Satellite images reveal that Iran is scrubbing its nuclear sites to remove traces of radioactive materials, such as those used to make a nuclear weapon, according to the Associated Press.
Several unnamed diplomats told the AP that that radioactive "traces could have come from what they said was the testing of a small neutron trigger used to set off a nuclear explosion. A third diplomat could not confirm that, but says any testing of a so-called neutron initiator at the site could only be in the context of trying to develop nuclear arms."
This news comes less than a day after Iran announced that, in a gesture of "good will," it will let United Nations inspectors enter its covert military sites to investigate suspected nuclear arms activity.
The International Atomic Energy Agency continues to suspect that Iran is clandestinely assembling a nuclear weapon. In a report released late last month, the IAEA said that it has "serious concerns" about the program and concluded that that "Iran has not suspended its enrichment related activities" as it has been ordered to do under international law.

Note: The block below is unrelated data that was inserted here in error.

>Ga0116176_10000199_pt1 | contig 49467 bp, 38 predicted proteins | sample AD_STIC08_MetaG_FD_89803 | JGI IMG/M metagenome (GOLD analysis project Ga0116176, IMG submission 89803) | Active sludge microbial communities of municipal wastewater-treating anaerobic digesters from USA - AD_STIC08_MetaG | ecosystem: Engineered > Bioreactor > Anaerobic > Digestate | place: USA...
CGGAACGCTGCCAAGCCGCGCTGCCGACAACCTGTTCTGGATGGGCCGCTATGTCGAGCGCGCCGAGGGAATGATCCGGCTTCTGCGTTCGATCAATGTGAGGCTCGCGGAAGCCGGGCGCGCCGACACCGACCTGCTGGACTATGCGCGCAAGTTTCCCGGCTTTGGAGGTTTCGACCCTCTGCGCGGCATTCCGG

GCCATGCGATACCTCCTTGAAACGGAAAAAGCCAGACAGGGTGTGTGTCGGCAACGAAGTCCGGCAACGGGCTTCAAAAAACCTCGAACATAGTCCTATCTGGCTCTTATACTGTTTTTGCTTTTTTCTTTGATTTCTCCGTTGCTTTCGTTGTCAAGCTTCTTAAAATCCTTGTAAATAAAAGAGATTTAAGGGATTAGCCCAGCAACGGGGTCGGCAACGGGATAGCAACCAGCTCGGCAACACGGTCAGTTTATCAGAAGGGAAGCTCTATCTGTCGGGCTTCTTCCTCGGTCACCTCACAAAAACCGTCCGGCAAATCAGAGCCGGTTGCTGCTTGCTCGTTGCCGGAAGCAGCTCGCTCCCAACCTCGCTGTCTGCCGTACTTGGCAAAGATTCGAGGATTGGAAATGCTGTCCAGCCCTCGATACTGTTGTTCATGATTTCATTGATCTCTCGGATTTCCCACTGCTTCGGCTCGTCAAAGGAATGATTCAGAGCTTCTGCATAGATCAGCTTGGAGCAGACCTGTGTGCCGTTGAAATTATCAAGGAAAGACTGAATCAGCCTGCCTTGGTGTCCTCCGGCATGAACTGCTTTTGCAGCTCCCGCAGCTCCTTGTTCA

"The Agency continues to have serious concerns regarding possible military dimensions to Iran’s nuclear program," the report said, noting that earlier in February, Iran refused to give inspectors access to multiple research sites that are suspected of housing a nuclear military program.
"Iran did not provide access to Parchin, as requested by the Agency during its two recent visits to Tehran, and no agreement was reached with Iran on a structured approach to resolving all outstanding issues in connection with Iran’s nuclear program," the report states.
February’s report—which was issued to the IAEA’s 35-nation board, as well as to the U.N. Security Council—found that Iran is enriching uranium to levels far higher than those needed to operate a civilian nuclear program.
Once the regime acquires a large stockpile of enriched uranium, it can easily equip a nuclear weapon, experts say.